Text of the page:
So now I was introduced to working with people who were quitting smoking. This is where I really got motivated and excited by the work. For the first time I started to really get to know the people I was lecturing to and I really liked these people. I knew right off that I was helping them in an important area of their lives. The work affected me in a way that I never felt before from my previous lectures.
In my other school based programs and lectures at conferences I would talk to hundreds or sometimes thousands of people at one time, leave, and never see them again. I never knew for sure that what I was sayingwas really influencing the individuals in the audiences or really making a difference. The clinic work was different. I called the people from my first group daily and they called and kept in touch with me. I kept contact with these people for many years. I maintained contact with one of these original seven people for 28 years until the time of his death in September of 2004. Even after running thousands of people through clinics since 1976, the satisfaction I get from this work still feels the same. It’s so hard to describe the feeling of purpose that it has given me. I did this work as a non-paid volunteer from 1971 through 1977, almost full time the last couple of years of that period.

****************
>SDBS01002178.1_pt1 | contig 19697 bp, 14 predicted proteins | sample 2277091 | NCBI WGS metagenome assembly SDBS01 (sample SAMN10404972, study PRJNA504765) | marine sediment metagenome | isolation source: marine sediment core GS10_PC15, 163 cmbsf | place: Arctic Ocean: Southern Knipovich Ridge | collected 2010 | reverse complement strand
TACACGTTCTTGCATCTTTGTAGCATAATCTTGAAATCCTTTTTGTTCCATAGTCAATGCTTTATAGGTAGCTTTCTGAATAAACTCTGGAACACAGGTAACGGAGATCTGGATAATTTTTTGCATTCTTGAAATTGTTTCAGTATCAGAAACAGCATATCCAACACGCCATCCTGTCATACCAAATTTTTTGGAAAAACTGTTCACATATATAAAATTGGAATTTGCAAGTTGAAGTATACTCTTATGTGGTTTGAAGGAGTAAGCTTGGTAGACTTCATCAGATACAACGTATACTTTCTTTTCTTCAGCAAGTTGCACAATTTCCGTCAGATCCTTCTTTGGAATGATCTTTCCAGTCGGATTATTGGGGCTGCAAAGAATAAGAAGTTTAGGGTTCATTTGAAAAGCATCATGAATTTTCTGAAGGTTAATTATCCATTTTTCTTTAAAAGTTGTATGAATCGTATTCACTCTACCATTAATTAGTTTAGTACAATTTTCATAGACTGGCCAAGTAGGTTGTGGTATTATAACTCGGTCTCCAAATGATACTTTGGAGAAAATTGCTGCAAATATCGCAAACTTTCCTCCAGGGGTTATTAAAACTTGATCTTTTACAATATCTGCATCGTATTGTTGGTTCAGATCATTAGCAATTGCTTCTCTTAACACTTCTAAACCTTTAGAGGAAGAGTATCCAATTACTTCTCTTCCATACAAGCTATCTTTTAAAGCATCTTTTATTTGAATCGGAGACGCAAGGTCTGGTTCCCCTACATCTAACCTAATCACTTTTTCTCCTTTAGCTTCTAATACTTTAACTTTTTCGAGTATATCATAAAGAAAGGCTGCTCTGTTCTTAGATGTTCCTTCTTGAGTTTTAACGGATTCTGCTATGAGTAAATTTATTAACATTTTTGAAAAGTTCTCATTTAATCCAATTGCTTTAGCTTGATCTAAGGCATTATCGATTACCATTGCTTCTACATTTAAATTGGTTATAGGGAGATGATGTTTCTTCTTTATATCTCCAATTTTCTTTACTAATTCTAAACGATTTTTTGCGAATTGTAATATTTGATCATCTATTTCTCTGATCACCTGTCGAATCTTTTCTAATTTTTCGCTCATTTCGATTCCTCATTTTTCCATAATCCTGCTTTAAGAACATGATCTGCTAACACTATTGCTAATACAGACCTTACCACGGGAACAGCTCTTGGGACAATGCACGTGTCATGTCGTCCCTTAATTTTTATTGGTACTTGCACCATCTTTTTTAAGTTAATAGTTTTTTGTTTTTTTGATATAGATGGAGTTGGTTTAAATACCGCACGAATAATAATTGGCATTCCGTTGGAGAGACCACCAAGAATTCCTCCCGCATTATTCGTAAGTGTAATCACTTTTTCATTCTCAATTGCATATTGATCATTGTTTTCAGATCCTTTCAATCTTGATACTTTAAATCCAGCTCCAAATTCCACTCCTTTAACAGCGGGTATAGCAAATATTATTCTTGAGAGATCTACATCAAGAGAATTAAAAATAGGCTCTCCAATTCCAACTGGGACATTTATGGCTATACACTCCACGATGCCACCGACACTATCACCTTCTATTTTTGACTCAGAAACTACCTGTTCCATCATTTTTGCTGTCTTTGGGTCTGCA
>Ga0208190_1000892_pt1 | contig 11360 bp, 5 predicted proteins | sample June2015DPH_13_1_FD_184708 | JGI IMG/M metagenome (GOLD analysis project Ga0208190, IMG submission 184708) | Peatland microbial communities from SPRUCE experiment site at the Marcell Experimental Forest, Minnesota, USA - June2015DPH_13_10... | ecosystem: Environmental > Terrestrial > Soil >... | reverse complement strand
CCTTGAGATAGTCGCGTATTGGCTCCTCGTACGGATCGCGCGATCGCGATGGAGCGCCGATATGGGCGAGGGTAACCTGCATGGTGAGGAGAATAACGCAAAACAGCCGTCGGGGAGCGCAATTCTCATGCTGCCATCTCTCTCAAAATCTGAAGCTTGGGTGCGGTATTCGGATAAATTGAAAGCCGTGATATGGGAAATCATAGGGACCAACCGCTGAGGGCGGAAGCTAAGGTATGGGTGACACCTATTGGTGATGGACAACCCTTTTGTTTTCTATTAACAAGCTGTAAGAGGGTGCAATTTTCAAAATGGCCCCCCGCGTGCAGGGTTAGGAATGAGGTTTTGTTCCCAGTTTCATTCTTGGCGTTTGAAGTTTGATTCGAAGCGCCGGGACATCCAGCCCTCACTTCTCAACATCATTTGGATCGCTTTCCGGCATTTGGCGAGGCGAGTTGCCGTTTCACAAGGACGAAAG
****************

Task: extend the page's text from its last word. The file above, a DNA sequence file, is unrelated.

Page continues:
Link to 1999 American Cancer Society publication covering Joel Spitzer’s 28 years of service
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